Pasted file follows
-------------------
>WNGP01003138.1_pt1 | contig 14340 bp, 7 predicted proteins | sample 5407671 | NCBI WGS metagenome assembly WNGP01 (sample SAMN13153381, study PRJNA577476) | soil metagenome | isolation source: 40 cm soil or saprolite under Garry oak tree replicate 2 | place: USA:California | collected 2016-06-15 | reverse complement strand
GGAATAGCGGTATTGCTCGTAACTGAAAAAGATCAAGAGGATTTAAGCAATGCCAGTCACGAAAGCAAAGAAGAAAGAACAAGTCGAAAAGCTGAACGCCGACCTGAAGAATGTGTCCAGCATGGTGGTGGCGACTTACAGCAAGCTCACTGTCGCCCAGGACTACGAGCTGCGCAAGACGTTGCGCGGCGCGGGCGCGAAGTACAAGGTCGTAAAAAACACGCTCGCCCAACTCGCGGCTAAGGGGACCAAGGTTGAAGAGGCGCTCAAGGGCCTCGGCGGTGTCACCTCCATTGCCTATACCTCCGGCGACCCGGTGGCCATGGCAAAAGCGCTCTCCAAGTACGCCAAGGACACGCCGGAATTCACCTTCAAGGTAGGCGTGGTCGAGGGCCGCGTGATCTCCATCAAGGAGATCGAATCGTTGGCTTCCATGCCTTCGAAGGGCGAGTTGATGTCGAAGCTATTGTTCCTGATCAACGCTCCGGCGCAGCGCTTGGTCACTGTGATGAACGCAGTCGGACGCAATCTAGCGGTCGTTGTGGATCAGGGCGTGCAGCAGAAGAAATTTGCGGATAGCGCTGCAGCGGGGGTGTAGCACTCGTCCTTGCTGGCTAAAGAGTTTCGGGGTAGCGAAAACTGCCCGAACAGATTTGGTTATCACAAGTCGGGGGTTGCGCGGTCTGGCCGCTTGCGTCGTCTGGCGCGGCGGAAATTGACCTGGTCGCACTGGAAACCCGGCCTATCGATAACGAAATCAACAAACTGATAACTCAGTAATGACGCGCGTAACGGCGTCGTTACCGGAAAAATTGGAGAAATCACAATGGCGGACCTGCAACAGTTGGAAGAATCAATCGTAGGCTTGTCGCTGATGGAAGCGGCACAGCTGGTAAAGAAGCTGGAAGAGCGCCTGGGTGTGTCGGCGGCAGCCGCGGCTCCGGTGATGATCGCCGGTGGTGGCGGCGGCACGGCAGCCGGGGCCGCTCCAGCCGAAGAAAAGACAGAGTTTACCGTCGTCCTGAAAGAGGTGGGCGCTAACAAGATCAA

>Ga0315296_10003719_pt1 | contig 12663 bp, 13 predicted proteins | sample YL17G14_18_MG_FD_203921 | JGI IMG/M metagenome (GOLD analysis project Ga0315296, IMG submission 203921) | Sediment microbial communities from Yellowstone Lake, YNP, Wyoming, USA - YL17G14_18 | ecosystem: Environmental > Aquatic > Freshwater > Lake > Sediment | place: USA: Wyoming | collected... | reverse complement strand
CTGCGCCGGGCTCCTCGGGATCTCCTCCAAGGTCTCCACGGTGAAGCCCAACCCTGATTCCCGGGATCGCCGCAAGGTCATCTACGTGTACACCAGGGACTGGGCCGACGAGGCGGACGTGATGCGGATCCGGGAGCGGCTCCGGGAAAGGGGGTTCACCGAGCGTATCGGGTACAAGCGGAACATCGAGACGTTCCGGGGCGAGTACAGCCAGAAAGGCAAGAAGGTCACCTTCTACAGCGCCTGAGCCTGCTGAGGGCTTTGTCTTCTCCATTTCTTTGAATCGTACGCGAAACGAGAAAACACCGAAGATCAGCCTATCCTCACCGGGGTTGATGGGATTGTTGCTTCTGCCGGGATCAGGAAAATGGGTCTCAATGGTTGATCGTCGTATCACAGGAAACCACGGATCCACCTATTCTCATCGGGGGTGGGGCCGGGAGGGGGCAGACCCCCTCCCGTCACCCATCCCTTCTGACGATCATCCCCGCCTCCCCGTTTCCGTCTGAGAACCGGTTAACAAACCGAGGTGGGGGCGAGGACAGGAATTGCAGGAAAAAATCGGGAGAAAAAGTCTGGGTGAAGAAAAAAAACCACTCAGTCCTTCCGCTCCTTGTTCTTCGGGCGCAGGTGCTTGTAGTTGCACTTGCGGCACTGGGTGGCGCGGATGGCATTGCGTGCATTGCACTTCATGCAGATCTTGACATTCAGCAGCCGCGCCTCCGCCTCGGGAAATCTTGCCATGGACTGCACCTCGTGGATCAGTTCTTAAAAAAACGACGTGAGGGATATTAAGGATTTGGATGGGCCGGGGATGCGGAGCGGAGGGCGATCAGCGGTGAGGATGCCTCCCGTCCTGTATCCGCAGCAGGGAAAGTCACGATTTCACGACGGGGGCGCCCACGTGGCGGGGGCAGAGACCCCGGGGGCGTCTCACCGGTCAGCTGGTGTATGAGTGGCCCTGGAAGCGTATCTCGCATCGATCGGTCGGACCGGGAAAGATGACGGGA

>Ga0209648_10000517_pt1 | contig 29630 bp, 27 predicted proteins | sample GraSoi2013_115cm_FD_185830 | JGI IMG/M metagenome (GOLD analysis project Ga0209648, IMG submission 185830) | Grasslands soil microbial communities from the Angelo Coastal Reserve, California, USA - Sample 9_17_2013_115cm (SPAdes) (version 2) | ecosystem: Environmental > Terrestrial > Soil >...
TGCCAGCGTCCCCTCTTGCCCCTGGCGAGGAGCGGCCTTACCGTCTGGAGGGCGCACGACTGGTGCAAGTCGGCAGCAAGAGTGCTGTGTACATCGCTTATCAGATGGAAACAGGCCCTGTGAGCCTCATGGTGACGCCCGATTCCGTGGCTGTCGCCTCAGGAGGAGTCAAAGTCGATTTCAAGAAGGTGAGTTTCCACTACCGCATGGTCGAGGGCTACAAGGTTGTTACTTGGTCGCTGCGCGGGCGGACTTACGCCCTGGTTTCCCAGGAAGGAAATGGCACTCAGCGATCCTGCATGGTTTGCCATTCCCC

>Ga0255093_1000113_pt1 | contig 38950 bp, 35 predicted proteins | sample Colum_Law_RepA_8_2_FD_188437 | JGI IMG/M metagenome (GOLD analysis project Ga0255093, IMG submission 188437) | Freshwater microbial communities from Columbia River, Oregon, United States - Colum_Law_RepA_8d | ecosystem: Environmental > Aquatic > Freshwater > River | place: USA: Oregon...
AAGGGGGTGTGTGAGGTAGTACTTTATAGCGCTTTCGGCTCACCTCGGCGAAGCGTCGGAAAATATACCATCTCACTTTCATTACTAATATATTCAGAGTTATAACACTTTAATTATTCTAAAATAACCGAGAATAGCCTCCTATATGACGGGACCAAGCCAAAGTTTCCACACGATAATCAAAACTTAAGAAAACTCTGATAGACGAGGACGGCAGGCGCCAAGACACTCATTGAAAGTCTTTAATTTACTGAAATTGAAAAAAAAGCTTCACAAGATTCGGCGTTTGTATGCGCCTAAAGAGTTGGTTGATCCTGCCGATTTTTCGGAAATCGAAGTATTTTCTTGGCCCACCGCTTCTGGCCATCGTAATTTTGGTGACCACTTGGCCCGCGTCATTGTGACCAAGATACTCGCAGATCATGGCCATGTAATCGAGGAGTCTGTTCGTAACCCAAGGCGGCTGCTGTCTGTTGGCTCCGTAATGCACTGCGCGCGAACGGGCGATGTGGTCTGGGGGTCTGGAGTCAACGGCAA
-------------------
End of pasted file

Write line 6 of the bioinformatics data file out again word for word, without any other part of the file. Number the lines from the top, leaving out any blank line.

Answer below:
TGCCAGCGTCCCCTCTTGCCCCTGGCGAGGAGCGGCCTTACCGTCTGGAGGGCGCACGACTGGTGCAAGTCGGCAGCAAGAGTGCTGTGTACATCGCTTATCAGATGGAAACAGGCCCTGTGAGCCTCATGGTGACGCCCGATTCCGTGGCTGTCGCCTCAGGAGGAGTCAAAGTCGATTTCAAGAAGGTGAGTTTCCACTACCGCATGGTCGAGGGCTACAAGGTTGTTACTTGGTCGCTGCGCGGGCGGACTTACGCCCTGGTTTCCCAGGAAGGAAATGGCACTCAGCGATCCTGCATGGTTTGCCATTCCCC